William Shakespeare

(26 April 1564 - 23 April 1616 / Warwickshire)

William Shakespeare Quotes

  • ''Our peace shall stand as firm as rocky mountains.''
    William Shakespeare (1564-1616), British dramatist, poet. Mowbray, in Henry IV, Part 2, act 4, sc. 1, l. 186. A rebel hopes to negotiate peace with the King.
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  • ''The glass of fashion and the mould of form,
    Th'observed of all observers.''
    William Shakespeare (1564-1616), British dramatist, poet. Ophelia, in Hamlet, act 3, sc. 1, l. 153-4. Seeing Hamlet as a mirror (glass) by which fashion is measured, and a pattern (mould) of the perfect courtier.
  • ''She's gone. I am abused, and my relief
    Must be to loathe her.''
    William Shakespeare (1564-1616), British dramatist, poet. Othello, in Othello, act 3, sc. 3.
  • ''O that this blossom could be kept from cankers!''
    William Shakespeare (1564-1616), British dramatist, poet. Poins, in Henry IV, Part 2, act 2, sc. 2, l. 94-5. Referring to Falstaff's boy; cankers means corruption, from canker-worms that eat into blossoms.
  • ''I did not think thee lord of such a spirit.
    Before, I loved thee as a brother, John,
    But now I do respect thee as my soul.''
    William Shakespeare (1564-1616), British dramatist, poet. Prince Hal, in Henry IV, Part 1, act 5, sc. 4, l. 18-20. Praising his brother's courage.
  • ''Haply a woman's voice may do some good
    When articles too nicely urged be stood on.''
    William Shakespeare (1564-1616), British dramatist, poet. Queen Isabel, in Henry V, act 5, sc. 2, l. 93-4. "Haply" means perhaps; she hopes to mediate if too much fuss is made about details of an agreement ("stood on" means insisted on).
  • ''Sleep dwell upon thine eyes, peace in thy breast.''
    William Shakespeare (1564-1616), British dramatist, poet. Romeo, in Romeo and Juliet, act 2, sc. 2, l. 186. To Juliet as she goes in from her window.
  • ''We have here recovered the most dangerous piece of lechery that ever was known in the commonwealth.''
    William Shakespeare (1564-1616), British dramatist, poet. Second Watchman, in Much Ado About Nothing, act 3, sc. 3, l. 167-8. The comic watchman means to say "discovered" and "treachery."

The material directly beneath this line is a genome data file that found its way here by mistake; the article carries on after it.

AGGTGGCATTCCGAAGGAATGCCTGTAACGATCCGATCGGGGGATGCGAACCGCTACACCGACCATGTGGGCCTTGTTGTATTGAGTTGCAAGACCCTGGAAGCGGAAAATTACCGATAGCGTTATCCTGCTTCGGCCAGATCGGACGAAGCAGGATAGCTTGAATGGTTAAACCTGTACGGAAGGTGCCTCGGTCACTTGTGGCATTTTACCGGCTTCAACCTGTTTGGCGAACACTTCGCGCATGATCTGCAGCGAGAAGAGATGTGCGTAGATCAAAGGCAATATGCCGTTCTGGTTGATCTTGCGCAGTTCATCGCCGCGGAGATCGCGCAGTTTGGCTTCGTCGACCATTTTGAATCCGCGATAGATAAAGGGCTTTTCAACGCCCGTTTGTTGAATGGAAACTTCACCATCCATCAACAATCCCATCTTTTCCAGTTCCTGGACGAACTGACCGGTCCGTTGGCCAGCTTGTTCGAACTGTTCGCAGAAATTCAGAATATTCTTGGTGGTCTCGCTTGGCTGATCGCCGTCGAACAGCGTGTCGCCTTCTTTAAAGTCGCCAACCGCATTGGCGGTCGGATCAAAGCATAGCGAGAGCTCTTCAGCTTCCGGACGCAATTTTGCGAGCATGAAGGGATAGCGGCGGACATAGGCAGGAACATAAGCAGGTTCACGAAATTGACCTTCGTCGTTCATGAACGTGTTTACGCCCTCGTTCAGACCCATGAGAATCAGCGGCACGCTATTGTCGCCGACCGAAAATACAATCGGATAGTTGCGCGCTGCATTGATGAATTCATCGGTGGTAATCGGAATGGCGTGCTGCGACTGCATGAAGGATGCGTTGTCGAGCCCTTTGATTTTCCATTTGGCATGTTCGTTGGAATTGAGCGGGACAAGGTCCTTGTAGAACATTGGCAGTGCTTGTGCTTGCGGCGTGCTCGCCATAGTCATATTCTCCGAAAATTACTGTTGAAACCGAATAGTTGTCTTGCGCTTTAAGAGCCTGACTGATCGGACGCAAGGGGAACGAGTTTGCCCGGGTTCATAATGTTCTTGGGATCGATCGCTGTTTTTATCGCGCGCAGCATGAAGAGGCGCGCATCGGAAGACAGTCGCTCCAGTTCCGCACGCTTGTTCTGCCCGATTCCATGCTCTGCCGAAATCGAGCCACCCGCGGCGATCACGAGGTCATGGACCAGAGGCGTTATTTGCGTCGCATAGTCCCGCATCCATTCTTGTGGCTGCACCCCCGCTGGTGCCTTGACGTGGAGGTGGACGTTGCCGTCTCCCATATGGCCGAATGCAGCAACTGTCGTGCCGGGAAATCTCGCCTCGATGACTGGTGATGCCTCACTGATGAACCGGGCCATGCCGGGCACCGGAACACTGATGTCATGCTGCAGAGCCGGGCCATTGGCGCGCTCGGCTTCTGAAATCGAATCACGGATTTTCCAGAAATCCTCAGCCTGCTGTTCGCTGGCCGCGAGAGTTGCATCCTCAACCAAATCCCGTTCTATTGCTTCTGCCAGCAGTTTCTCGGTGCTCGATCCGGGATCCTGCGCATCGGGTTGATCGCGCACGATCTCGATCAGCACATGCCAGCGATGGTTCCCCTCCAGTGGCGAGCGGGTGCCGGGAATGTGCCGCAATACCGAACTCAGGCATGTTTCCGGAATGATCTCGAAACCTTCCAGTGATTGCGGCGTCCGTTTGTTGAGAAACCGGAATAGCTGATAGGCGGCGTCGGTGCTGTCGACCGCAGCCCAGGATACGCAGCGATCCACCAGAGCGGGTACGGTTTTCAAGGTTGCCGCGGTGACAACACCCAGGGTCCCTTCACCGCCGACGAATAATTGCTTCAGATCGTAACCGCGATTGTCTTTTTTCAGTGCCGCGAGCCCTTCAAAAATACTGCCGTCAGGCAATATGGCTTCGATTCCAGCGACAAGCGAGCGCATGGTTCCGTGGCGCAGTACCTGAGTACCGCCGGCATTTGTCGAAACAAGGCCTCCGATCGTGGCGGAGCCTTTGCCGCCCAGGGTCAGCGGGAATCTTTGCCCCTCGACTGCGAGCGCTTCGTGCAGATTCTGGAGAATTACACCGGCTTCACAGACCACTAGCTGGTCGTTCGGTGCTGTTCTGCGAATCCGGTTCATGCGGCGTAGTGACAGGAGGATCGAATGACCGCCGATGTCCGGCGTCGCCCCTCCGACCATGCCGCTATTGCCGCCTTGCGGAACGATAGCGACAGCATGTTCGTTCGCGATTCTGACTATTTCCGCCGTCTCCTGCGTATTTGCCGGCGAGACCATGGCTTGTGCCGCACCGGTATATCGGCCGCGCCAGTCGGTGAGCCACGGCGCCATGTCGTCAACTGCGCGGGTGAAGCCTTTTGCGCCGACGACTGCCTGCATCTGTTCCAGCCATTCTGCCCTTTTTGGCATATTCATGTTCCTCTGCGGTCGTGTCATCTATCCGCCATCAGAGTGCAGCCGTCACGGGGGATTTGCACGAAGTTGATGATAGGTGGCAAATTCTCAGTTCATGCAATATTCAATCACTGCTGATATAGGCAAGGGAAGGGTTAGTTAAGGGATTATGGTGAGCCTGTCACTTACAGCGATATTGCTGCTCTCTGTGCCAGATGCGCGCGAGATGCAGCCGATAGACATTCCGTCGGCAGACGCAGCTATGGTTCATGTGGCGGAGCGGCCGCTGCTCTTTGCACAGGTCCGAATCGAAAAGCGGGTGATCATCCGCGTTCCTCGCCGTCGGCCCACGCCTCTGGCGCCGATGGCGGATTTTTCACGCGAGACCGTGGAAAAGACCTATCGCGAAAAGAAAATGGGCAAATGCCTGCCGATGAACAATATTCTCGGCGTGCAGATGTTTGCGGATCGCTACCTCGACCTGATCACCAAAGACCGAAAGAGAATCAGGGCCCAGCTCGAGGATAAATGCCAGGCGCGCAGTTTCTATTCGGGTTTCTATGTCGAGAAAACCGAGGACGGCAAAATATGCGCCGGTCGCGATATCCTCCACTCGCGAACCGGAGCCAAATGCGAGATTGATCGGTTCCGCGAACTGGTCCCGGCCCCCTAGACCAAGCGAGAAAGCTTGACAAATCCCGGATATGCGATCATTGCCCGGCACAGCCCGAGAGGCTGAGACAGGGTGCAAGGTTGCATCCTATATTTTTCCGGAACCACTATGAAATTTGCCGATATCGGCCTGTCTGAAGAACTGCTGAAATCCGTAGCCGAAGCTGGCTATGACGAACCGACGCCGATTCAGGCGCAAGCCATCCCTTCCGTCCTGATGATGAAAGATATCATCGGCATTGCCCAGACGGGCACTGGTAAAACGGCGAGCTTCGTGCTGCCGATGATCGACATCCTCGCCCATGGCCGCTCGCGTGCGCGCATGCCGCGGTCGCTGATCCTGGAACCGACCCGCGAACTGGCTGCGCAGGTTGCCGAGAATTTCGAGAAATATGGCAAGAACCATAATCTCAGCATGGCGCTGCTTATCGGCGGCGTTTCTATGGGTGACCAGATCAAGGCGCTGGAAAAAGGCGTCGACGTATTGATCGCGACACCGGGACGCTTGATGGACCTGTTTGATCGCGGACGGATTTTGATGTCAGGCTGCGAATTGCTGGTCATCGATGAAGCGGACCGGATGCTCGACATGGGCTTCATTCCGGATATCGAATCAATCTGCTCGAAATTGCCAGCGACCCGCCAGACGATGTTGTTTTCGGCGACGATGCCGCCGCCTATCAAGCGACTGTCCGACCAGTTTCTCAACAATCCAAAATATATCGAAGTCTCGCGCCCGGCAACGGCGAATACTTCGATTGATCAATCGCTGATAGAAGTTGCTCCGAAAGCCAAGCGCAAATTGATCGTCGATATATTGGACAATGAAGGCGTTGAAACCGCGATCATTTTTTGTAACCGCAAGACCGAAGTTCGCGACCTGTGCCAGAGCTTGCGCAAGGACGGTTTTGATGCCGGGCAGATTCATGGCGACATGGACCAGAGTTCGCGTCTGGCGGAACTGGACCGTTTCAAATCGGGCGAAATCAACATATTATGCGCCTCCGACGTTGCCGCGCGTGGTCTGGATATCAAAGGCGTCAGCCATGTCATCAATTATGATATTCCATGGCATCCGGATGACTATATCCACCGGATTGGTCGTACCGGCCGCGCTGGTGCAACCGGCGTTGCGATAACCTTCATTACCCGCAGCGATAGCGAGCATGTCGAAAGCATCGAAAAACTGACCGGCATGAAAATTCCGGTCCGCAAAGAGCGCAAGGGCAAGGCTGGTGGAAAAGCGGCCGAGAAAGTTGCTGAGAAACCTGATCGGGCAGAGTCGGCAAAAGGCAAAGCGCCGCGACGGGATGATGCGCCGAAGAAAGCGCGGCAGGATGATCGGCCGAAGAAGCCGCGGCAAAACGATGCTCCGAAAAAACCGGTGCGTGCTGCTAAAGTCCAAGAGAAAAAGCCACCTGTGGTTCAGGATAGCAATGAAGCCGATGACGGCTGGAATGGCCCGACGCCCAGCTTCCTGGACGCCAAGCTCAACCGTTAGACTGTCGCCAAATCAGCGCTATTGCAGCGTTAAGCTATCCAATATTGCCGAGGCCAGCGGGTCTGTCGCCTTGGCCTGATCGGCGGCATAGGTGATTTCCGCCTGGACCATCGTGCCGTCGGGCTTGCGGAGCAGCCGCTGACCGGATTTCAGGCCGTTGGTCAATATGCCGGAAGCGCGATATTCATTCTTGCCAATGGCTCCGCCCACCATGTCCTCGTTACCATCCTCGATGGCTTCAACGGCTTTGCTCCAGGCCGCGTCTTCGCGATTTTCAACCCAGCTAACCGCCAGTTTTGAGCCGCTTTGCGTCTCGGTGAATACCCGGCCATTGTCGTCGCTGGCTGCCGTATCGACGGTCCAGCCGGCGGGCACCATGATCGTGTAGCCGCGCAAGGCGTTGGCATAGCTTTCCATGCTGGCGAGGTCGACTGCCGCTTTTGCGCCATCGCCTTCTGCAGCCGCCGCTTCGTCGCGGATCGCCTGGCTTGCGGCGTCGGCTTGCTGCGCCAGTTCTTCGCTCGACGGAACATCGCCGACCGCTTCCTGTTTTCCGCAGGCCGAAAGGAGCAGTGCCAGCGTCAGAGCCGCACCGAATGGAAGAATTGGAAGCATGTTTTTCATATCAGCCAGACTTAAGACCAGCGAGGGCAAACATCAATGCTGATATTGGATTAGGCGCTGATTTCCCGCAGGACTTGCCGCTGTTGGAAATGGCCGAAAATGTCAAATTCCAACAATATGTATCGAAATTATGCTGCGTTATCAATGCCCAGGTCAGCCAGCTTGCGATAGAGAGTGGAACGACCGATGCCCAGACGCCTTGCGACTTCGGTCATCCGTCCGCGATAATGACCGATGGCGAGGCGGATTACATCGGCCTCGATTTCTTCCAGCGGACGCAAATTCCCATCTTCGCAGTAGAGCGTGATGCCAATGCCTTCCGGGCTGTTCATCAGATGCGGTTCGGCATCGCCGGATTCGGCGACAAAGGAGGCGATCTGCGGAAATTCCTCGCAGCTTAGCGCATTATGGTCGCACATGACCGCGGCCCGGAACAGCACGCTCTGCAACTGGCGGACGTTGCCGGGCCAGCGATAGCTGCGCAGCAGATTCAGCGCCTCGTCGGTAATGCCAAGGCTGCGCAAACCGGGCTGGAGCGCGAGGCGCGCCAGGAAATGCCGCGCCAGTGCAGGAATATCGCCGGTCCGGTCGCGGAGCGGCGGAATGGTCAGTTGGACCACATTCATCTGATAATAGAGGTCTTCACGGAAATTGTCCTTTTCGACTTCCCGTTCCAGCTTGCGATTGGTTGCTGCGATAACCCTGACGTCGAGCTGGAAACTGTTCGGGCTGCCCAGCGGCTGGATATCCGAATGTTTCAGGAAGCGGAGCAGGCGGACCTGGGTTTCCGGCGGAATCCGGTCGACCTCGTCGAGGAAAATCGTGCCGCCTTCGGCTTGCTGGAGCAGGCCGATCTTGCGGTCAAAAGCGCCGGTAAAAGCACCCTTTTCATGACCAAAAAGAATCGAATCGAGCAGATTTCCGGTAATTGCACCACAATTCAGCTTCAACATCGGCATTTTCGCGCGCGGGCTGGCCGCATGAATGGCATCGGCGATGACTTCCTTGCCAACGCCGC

• ''Thus is his cheek the map of days outworn.''
    William Shakespeare (1564-1616), British dramatist, poet. Sonnet 68.
  • ''There's none
    Can truly say he gives if he receives.
    If our betters play at that game, we must not dare
    To imitate them; faults that are rich are fair.''
    William Shakespeare (1564-1616), British dramatist, poet. Timon, in Timon of Athens, act 1, sc. 2, l. 10-13. The "fault" is to expect something in return for a gift.

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Best Poem of William Shakespeare

All The World's A Stage

All the world's a stage,
And all the men and women merely players;
They have their exits and their entrances,
And one man in his time plays many parts,
His acts being seven ages. At first, the infant,
Mewling and puking in the nurse's arms.
Then the whining schoolboy, with his satchel
And shining morning face, creeping like snail
Unwillingly to school. And then the lover,
Sighing like furnace, with a woeful ballad
Made to his mistress' eyebrow. Then a soldier,
Full of strange oaths and bearded like the pard,
Jealous in honor, sudden and quick in ...

Read the full of All The World's A Stage

Sonnet Cviii

What's in the brain that ink may character
Which hath not figured to thee my true spirit?
What's new to speak, what new to register,
That may express my love or thy dear merit?
Nothing, sweet boy; but yet, like prayers divine,
I must, each day say o'er the very same,
Counting no old thing old, thou mine, I thine,
Even as when first I hallow'd thy fair name.
So that eternal love in love's fresh case

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